Comic scenes/elements in Doctor Faustus
Some sort of comic relaxation provided after a succession of tense scenes in a play is known as comic relief. Aristotle and his followers insisted upon the unity of tone and impression and were strongly opposed to the admixture of the comic element in a tragedy. Sidney in his Apology for Poetry also criticized the practice as “matching horn-pipes and funerals”. However, the Elizabethan dramatists did not conform to the classical ideal. They freely and literally introduced the comic elements in their tragedies. And Marlowe, a typical product of the Elizabethan Renaissance, was no exception, though some critics are of the opinion that in Dr. Faustus, the comic scenes are not by Marlowe. They were later interpolations.
However, there are at least two comic scenes, which are integral parts of Dr. Faustus. In the first comic scene, Marlowe makes fun of the Medieval scholastic learning which Faustus has just renounced through Wagner’s dealings with the two scholars. When the scholars asked a simple question Wagner tries to puzzle them by his answers. It is quite entertaining to hear him refer to his masters being “Corpus naturale”, and the possibility of his having moved away from the place where he was a little while ago. Then he informs the scholars that his master is at dinner with Valdes and Cornelius.
In the next comic scene in Act I, Scene IV, there is a burlesque upon the main episode, i.e., Faustus’s contract with Lucifer. Here Wagner wishes to engage the clown as his servant and referring to the poverty and need of the clown, says that the clown is so hungry that “he would give his soul to the devil for a shoulder of mutton, though it were blood-raw”.
The clown is not utterly stupid and so he refuses to accept such a proposition. If he has to give his soul to the devil for the sake of good, he will insist on the mutton being “well-roasted” and being served “with good sauce”. Likewise, he refuses to become Wagner’s slave for a few coins. Then Wagner summons two devils and frightens the clown. As a result, the clown at once surrenders himself to Wagner, though only a moment ago the clown was boastfully threatening to kill one of the devils in order to make a reputation as a “kill-devil”. It is amusing to witness the clown’s fear at the appearance of the two devils and his uttering a curse on them after they are gone.
But most of the comic scenes are isolated episodes and are not artistically interwoven with the tragedy. However, the comic scenes involving Faustus help to his constant present state of merriment with the tragedy that befalls him after twenty-four years of desired life. One such scene occurs in Act II, Sc II, where Faustus interrogates the Seven Deadly Sins & Pride, Covetousness, Wrath, Envy, Gluttony, Sloth and Lechery. The various Sins certainly do amuse us by the manner in which they describe their respective characteristics. The parade of the Seven Deadly Sins feeds Faustus’ soul and certainly evokes laughter from the audience.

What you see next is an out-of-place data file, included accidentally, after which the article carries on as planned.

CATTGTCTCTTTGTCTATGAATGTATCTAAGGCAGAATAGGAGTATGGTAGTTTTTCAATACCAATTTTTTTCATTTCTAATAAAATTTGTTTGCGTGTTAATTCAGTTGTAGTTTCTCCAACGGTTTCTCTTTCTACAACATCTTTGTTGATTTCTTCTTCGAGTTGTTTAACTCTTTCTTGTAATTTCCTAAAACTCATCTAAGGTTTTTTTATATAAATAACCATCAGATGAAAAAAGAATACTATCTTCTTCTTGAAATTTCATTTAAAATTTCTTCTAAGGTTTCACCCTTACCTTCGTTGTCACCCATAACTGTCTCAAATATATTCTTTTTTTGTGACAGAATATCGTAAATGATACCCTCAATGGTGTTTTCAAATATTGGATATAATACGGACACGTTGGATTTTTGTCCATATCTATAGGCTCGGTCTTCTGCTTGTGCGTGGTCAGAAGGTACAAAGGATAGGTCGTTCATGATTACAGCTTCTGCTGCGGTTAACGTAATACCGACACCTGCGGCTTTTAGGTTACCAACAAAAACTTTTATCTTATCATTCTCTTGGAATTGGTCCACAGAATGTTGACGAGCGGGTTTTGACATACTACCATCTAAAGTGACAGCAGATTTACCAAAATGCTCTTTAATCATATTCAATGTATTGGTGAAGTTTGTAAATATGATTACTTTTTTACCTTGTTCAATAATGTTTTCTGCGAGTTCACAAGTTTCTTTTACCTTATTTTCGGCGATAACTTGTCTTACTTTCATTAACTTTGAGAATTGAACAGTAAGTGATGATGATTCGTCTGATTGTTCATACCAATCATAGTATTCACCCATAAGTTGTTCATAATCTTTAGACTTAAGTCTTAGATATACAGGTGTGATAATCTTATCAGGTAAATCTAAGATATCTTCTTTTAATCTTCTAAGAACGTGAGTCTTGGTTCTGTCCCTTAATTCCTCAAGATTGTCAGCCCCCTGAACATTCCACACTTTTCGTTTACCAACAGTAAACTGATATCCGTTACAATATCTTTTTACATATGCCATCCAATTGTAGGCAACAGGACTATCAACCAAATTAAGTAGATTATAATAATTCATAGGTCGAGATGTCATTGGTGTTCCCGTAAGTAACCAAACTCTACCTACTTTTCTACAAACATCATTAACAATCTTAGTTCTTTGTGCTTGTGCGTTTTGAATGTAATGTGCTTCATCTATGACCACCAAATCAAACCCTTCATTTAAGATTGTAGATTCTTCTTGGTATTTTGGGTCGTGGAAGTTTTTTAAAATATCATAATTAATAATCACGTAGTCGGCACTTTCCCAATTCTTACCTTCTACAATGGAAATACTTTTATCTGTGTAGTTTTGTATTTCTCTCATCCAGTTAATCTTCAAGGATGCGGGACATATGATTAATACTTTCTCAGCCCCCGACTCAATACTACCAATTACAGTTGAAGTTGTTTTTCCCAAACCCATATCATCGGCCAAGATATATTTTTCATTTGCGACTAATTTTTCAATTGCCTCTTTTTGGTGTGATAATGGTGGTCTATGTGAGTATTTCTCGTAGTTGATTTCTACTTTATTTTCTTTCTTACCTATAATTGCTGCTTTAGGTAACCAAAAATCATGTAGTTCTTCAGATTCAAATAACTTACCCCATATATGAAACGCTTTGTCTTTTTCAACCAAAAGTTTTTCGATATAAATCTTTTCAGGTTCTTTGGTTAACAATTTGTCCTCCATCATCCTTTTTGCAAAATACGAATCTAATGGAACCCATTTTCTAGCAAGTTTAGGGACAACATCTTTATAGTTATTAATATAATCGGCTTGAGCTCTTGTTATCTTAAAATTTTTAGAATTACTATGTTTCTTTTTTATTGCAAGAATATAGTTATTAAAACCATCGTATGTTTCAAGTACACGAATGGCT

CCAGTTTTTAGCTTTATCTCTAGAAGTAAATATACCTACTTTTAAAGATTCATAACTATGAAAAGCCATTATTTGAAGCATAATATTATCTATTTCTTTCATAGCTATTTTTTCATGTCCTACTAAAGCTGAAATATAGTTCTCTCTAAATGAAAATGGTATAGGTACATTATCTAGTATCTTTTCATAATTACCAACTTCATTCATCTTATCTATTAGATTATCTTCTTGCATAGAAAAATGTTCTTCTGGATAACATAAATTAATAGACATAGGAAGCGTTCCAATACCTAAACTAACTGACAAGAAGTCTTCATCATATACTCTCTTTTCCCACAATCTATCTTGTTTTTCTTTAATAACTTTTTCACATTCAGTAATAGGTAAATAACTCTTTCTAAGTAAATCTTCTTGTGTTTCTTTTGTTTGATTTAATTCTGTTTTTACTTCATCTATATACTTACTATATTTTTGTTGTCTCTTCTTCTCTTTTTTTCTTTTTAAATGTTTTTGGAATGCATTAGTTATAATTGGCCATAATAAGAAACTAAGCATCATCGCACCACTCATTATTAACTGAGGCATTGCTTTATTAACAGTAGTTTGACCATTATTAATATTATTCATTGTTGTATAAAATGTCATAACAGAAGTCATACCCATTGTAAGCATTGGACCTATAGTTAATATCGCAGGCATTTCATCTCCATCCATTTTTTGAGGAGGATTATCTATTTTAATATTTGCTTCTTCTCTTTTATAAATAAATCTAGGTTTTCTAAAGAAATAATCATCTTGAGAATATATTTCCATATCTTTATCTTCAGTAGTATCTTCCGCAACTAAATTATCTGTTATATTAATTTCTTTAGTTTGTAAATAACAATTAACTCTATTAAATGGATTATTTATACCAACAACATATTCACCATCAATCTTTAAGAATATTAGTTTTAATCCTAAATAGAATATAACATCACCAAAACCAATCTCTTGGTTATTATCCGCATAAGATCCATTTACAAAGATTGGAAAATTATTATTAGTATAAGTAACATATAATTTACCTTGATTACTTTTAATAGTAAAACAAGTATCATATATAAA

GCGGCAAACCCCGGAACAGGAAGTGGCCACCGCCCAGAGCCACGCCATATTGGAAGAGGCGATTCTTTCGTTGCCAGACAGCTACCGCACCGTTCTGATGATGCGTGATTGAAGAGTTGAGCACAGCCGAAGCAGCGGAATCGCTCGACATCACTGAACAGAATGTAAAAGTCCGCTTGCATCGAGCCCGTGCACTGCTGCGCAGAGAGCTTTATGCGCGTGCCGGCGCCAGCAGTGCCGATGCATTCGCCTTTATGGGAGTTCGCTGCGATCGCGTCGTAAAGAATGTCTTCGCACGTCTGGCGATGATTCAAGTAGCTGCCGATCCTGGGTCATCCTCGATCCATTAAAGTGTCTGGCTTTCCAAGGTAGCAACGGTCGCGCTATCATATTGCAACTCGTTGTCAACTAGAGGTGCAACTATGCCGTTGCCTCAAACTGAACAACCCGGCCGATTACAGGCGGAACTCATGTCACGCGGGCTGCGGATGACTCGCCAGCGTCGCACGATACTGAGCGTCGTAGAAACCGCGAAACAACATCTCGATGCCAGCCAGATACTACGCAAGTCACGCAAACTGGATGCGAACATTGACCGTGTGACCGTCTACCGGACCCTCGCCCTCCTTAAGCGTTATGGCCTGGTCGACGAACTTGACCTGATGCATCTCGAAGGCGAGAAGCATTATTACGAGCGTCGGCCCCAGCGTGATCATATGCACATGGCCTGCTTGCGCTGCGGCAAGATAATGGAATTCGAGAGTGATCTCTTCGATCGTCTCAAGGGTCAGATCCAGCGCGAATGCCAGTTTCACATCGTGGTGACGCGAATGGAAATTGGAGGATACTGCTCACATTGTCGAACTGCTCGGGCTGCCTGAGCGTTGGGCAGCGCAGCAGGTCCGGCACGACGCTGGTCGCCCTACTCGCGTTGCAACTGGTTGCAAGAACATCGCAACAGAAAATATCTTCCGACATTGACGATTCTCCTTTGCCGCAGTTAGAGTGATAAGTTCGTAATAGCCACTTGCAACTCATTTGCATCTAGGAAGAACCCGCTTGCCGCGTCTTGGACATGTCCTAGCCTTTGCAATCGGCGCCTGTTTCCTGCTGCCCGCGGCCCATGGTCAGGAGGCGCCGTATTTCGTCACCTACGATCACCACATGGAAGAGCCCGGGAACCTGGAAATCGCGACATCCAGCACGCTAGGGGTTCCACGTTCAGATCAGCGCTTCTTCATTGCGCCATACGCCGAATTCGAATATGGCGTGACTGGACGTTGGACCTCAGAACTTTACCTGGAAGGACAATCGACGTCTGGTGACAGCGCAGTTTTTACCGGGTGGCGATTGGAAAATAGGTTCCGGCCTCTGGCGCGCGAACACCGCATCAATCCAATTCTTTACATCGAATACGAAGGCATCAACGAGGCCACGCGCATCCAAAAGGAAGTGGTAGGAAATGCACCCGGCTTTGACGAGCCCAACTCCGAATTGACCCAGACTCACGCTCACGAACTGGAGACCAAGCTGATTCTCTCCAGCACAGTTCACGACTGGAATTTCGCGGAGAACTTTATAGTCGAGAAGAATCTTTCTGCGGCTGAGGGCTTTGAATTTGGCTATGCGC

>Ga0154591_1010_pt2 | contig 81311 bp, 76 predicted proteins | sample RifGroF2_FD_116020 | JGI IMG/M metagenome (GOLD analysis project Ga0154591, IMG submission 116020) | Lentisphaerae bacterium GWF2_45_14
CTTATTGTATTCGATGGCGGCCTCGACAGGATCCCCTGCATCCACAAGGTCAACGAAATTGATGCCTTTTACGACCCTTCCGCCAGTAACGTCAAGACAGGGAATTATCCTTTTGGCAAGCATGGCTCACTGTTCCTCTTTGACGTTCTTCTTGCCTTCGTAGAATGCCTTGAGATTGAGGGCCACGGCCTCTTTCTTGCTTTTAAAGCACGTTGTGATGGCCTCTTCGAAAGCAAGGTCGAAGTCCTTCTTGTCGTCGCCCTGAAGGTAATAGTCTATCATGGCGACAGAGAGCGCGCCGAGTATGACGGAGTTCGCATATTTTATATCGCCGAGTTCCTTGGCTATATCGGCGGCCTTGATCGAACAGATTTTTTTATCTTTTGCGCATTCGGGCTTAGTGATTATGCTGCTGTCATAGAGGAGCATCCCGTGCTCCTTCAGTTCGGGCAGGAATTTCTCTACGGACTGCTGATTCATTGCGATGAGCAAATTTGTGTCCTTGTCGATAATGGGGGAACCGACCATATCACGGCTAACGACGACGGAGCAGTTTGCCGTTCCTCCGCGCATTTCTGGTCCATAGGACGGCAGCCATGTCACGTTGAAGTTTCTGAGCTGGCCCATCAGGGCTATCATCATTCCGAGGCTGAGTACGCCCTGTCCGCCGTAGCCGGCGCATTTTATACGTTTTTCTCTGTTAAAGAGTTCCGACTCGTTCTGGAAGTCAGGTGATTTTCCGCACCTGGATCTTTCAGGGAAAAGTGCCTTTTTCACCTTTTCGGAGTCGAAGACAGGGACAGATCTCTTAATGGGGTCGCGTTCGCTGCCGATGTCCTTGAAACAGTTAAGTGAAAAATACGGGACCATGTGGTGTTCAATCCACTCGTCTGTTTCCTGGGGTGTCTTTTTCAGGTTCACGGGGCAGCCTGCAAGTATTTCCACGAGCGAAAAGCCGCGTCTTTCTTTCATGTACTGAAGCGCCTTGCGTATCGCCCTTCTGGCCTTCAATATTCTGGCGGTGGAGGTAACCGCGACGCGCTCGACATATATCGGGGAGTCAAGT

Faustus also appears in certain scenes and contributes to the comic effect. He encounters the Pope and repeatedly snatches away his food and drink. He eventually hits the Pope on the ear and the audience laughs at the discomfiture of Pope. The discomfiture of the Knight at the Emperor’s court is thoroughly enjoyable. In Act IV, Sc III, Faustus plants a pair of horns on the head of a Knight who has been insolent towards him. Faustus removes the horns only at the request of the Emperor but warns the Knight to be more respectful to scholars in the future. Lastly, Faustus’s dealings with a Horse-courser give us delight. The manner in which a horse is sold to the Horse – Courser for forty dollars, the Horse-Courser’s account of his plight and the Horse Courser’s pulling off Faustus’s leg provoke laughter. But as Boas says “the vulgar conjuring tricks which of Faustus performs at the courts of the Pope, the German Emperor, and the Duke of Vanholt, are utterly out keeping with the dignity of the true theme of the play”.
But, it may be pointed out that such comic scenes were very popular with the Elizabethan audience and were part of the regular stock-in-trade of the theatrical companies. Even Shakespeare introduced some comic elements into his tragic plays. The reason for his doing so was not only to please the audience of the time but also to relieve the tension built up by the tragic scenes. The tension in Marlowe’s Dr. Faustus is built up by the mental conflict that the hero undergoes. To relieve that tension, the comic scenes may be permissible from the psychological point of view. But in Dr. Faustus, we have many comic scenes which not only relieve dramatic tension but are also accused of considerably diminishing and diluting the tragic effect.